July 16, 2019

Visualizing Author Breakthrough Experiences

Bryan Franklin

Bryan Franklin, “10 Million Dollar Coach”

As an author, what keeps you going? What holds you back?

Last month, I participated in a conference call featuring

Bryan Franklin, “The $10 Million Business Coach”–that’s a million per year, and he has done this for over 10 years in a row. (Yes, through both 9-11 and the Great Recession.)

Authors are artists aiming to create small businesses. So Bryan’s experience may not seem relevant at first. Yet, I found one insight especially helpful: of three basic types of successful entrepreneurs, only one is sustainable.

1. A large number believe they need to sacrifice their lives to their businesses over a career so that later in retirement they can buy back their lives. You know: working day and night, forget about family, Bryan is saddened by how few ever reach the finish line because they no longer know how to make themselves happy. (Sounds like more than a few authors who aim to be successful.)

2. A second group sacrifices little because they are “artistic,” no selling out to the system or market. Bryan finds, however, that these persons have few financial skills, and because they are poor, are constantly struggling to survive even as they condemn others as too commercial. (Do you know authors like this?)

3. A third group is truly free, and they have one thing in common: they follow a formula for life. (Here he had me hooked.)

That pattern was presented from a number of angles. The one that most struck me, however, had to do with visioning goals.

Ask many writers about what they want to achieve, and they will say, “I want to be a published author.” In probing, the picture in their mind’s eye is sitting in a bookstore and autographing copies of their just-published book. Perhaps a line stretches back to the front door, and perhaps they can feel the writer’s cramp developing.

For authors in the sacrifice-now mode, this vision is the pay-off for all the nights researching and writing.

For authors in the artistic mode, this is validation that their commitment to their artistic vision will finally attract others.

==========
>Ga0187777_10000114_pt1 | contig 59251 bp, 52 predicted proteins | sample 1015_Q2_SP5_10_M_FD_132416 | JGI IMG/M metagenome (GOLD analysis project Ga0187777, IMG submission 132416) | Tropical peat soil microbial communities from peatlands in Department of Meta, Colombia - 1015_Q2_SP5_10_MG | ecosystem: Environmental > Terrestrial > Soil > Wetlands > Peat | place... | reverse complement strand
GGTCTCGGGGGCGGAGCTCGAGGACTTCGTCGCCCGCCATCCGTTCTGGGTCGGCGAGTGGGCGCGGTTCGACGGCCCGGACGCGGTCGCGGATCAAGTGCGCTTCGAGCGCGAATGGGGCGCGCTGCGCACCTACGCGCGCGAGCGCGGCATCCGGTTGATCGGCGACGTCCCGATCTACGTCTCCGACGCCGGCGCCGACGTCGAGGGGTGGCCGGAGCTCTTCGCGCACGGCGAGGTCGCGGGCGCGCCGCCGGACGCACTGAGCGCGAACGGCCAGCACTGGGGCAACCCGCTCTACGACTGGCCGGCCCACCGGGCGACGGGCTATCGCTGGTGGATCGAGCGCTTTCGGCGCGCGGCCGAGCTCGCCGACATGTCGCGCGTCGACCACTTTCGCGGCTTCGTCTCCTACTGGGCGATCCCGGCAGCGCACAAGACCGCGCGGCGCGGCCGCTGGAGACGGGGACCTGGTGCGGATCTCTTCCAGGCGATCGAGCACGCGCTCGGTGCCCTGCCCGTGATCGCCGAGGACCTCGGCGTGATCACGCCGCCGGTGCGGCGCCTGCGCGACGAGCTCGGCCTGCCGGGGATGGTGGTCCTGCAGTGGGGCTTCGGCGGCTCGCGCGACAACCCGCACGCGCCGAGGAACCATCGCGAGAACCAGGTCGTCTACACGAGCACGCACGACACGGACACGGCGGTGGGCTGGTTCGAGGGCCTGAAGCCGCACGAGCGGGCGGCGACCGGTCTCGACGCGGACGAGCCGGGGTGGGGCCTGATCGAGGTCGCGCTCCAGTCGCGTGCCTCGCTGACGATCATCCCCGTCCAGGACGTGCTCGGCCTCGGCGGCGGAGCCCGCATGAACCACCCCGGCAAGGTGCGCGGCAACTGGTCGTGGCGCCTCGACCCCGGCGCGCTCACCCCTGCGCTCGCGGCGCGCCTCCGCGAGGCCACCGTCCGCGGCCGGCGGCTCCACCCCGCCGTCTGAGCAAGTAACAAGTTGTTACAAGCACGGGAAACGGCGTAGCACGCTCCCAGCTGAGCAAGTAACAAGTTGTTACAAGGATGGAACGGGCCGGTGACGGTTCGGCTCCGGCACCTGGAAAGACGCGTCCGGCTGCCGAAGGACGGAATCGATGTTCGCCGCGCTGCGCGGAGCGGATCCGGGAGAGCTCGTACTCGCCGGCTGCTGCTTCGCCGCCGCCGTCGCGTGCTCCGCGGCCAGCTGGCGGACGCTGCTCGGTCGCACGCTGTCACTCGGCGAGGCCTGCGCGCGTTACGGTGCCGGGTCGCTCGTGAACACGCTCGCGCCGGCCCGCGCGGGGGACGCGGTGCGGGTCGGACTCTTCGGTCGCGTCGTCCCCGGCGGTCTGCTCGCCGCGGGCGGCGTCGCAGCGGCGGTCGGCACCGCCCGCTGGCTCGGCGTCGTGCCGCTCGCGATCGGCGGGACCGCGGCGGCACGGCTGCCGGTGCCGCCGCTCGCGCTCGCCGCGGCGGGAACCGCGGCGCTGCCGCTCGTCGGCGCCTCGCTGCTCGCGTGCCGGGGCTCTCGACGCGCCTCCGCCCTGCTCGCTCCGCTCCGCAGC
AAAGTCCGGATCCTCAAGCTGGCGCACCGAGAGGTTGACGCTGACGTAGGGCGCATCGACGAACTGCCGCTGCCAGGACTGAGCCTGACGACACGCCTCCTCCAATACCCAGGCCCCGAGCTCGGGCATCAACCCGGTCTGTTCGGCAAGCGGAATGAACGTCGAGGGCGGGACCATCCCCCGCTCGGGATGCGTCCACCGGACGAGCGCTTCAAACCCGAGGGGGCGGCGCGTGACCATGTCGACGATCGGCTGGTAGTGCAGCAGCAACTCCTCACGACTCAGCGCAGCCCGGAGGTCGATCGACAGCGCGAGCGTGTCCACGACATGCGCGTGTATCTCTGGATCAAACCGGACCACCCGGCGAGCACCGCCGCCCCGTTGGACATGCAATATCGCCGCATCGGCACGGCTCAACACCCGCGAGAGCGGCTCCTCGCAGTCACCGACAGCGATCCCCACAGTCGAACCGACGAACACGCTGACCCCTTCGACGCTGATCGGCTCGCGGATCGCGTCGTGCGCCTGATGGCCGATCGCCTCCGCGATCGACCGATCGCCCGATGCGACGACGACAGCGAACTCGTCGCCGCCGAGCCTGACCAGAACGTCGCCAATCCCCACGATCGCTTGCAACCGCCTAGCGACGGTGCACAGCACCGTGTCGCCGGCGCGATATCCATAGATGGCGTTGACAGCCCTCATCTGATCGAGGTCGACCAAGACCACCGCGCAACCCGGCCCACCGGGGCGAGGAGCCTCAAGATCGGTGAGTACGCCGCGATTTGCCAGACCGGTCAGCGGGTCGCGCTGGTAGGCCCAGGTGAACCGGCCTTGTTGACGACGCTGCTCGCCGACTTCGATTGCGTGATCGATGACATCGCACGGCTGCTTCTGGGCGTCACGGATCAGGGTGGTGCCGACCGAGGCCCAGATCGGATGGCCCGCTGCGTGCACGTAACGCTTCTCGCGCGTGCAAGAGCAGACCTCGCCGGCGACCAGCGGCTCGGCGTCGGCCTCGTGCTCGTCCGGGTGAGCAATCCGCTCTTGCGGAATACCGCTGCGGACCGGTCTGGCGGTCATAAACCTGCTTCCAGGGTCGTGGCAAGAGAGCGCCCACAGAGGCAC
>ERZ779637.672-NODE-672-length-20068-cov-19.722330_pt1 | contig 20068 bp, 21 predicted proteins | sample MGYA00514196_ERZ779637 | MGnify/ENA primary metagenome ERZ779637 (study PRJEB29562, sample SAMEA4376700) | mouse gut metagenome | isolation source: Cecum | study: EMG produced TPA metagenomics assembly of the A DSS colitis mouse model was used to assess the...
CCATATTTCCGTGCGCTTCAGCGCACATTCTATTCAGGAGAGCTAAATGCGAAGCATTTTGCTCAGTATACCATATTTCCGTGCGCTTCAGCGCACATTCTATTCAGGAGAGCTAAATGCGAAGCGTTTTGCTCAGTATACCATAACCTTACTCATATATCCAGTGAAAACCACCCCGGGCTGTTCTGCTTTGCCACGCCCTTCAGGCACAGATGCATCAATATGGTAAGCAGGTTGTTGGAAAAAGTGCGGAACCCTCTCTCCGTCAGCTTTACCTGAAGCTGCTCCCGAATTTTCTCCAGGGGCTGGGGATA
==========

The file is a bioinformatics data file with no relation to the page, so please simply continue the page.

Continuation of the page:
How does one link such a far-away vision to today? Or, to a pathway from now until then? Bryan finds such far away visions to make few connections.

What experience can you recall from this past week (or two at the most) that really energized you or prompted you to think, “This is what I am all about” or “I want to do more of this”? Make this the center of your mission. Then design your life to produce more of this.

For me, this experience was having two clients express in one way or another that our work together was affirming. They really felt supported, and I really felt energized. I want to do more of this. I want to create this experience in other authors. To accomplish this, I need to focus on what led to those spontaneous affirmations.

According to Bryan, this connection or insight is the engine that animates one’s work. For you, this might be coming to a core distinction after working on a nonfiction book outline. Or, it might be having characters or sceens go in different directions that you thought earlier. Or, it may be having a reader comment on how much a chapter or scene affected him or her.

After designated time periods–Bryan spoke in terms of quarters–correct your life to produce or capture more of your engine experiences. Design your writing or business to give you more of this. And, in the process, take the boldest action toward your dream and legacy.

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